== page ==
Review: Miss Hanoi
by Fabien Lemercier
- Zdenek Viktora’s fresh take on the Eastern European thriller immerses the viewer in a dual investigation in the heart of the Czech Vietnamese community
"You're too polite, you should follow your instincts, never give in, and don't believe everything you're told." By focusing on a police investigation into an intricate murder conducted by a mismatched duo, the Czech director Zdenek Viktora could have travelled the beaten path of genre cinema, but instead chose to inject a relatively new dimension into his Central European production by including the Czech Vietnamese community in the plot of his second feature film, Miss Hanoi [+see also:
film profile], presented at the 19th Arras Film Festival in the Visions of the East section.
"Is your mother still angry? She needs to get used to being a police officer." For Ahn (Ha Thanh Spetlikova), the discovery of the body of a local thug, hanged by a lake, with his two forearms broken, on the edge of a small town in northern Bohemia – where she began her career in the police force – is far from insignificant. The man had been released from prison a few days earlier, after four years behind bars (a reduced sentence because he was a minor at the time) for the murder of Hien, nicknamed Miss Hanoi because she was applying to participate in beauty pageants at the time of her death. Hien’s sister is called Hai, and was Ahn's lover at the time, who has just resurfaced without warning after four years. Further complicating matters, the young police officer’s mother – who runs a shop in a very large and exclusively Vietnamese commercial area (Sapa) – is linked both financially and amicably to the dead girl's family, which is still visibly in mourning. A mess into which Kriz (David Novotny), the head of the criminal investigations department – who rocks up unannounced to conduct the investigation – ploughs with little tact, an authoritarian and rather rude – if not a little racist – individual who needs Anh’s help to decipher an Asian community he knows nothing about. From research into witnesses to alibi checks, the search for the truth leads the duo down new avenues, while Anh conducts her own parallel investigation on the side, progressively caught between her feelings and her duties, the past and the present, her home community and her adoptive country…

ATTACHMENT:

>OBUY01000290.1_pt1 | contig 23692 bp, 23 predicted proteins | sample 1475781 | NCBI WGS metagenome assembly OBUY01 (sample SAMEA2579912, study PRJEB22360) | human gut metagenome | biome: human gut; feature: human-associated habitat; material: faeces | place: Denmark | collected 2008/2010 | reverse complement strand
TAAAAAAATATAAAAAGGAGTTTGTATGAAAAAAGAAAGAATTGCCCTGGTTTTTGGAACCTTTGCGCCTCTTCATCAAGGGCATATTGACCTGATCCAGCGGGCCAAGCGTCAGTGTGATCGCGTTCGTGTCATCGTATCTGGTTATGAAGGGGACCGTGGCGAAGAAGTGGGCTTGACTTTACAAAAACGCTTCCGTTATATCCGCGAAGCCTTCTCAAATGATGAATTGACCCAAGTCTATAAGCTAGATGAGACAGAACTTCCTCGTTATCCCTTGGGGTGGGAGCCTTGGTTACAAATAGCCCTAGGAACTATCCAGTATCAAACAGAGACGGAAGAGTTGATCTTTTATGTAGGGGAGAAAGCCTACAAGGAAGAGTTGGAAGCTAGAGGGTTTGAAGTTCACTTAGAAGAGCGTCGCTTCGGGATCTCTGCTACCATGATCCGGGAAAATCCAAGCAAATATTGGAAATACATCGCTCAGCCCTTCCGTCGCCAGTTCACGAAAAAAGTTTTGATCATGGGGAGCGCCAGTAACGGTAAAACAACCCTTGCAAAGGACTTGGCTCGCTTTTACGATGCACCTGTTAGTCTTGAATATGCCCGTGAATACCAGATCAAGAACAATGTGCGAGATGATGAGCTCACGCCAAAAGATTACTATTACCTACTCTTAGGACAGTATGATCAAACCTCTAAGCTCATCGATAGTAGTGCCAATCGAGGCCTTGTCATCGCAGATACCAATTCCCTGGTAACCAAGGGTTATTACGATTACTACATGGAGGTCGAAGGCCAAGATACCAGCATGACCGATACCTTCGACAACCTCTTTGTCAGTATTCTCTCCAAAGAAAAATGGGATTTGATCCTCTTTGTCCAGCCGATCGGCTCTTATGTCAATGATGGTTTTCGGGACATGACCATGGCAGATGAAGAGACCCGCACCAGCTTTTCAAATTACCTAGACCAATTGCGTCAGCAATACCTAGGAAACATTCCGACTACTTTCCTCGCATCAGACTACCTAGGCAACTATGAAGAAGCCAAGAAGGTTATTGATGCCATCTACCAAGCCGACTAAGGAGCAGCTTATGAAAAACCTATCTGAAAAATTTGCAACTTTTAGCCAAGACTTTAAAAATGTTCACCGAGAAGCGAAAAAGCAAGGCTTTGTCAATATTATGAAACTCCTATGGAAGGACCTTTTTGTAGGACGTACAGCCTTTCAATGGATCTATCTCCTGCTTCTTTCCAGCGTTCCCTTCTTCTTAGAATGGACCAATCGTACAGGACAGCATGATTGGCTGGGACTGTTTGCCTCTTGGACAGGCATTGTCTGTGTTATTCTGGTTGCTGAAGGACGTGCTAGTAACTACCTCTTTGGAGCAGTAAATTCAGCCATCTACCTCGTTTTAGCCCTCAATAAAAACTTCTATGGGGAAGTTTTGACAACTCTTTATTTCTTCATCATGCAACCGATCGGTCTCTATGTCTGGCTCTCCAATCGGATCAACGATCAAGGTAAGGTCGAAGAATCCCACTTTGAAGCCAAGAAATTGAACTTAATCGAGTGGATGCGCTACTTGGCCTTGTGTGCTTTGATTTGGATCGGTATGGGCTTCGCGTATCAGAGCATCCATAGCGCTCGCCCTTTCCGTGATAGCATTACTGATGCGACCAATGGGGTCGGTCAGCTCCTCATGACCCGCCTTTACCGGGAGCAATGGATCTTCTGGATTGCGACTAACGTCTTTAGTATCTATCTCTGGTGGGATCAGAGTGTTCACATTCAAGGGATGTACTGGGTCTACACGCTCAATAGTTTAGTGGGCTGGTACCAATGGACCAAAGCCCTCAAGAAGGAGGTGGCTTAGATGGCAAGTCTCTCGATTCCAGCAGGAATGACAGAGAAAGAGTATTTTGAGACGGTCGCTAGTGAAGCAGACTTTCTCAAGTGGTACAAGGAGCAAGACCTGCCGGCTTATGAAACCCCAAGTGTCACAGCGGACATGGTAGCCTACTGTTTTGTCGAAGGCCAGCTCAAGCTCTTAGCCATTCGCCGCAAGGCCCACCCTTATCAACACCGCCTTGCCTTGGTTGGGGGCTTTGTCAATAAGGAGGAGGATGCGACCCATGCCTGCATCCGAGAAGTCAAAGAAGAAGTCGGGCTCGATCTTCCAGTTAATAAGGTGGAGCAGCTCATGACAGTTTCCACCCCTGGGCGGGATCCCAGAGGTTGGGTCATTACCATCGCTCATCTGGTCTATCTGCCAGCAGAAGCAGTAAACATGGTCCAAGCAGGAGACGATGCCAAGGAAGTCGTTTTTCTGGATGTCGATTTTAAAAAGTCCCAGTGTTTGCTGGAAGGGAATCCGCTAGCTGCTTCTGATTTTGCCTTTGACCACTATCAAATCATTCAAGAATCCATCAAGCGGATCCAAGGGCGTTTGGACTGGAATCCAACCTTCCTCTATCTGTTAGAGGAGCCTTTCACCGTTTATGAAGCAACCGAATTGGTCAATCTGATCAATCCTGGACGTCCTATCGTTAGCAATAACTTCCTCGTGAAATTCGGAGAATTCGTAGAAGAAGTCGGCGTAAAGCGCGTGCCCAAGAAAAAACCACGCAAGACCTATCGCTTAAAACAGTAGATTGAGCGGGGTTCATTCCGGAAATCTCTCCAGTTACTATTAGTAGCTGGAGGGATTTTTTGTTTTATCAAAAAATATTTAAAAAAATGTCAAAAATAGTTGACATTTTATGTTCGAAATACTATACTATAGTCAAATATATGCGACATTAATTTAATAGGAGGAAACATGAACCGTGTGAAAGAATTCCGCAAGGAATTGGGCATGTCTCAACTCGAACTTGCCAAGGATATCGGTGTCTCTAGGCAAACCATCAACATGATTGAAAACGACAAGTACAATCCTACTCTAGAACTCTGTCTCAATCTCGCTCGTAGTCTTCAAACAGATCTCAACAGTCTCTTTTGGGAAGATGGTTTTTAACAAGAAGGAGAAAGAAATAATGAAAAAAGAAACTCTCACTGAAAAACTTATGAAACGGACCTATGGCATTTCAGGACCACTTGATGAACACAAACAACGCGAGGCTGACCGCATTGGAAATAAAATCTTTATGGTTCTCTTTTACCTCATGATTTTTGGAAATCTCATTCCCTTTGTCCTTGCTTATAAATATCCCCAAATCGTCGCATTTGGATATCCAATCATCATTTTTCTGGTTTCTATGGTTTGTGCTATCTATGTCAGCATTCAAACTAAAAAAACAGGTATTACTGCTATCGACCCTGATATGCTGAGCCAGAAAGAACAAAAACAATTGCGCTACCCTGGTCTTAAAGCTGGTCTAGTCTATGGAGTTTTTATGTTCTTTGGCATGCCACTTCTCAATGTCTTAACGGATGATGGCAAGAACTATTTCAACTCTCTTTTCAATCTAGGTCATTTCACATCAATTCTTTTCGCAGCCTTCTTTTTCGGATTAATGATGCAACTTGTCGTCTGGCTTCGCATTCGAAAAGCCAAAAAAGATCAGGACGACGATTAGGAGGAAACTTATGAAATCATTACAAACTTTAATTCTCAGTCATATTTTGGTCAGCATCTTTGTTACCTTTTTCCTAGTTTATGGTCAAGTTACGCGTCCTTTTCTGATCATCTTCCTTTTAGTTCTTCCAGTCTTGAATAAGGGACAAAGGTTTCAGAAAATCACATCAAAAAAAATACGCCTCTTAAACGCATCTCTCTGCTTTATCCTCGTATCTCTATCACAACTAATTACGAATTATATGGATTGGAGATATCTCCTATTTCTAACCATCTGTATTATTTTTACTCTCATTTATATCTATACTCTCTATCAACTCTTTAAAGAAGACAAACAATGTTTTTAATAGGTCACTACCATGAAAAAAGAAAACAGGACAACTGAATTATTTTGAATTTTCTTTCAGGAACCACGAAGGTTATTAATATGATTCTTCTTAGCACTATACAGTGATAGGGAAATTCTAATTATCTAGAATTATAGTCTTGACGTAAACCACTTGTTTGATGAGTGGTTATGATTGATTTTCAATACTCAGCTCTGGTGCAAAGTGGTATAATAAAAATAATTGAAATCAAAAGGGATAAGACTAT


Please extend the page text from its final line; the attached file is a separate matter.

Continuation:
Beyond its classic police plot, which pans out effectively thanks to its layered approach, some solid performances and an effective mise-en-scene, Miss Hanoi is an astonishing film that lifts the veil, in almost documentary style, on the Czech Vietnamese community. A clever way to address integration issues (given that this is the second generation of immigrants) and xenophobia in Central Europe, where the existence of a very active Asian minority community is often largely overlooked. Without exactly revolutionising the police genre, the film plays with genre symbols with ease (interrogations, tailing people, chases, diary entries and video evidence, reinterpreting the past in the light of the present and the mutual taming of two colleagues who must learn to get to know each other and overcome their differences, etc.) and most importantly, it sheds light on prejudices and the pushes and pulls of a dual culture.
Produced by Screenplay By, Miss Hanoi is being sold internationally by the Swiss company Kali Films.
(Translated from French)
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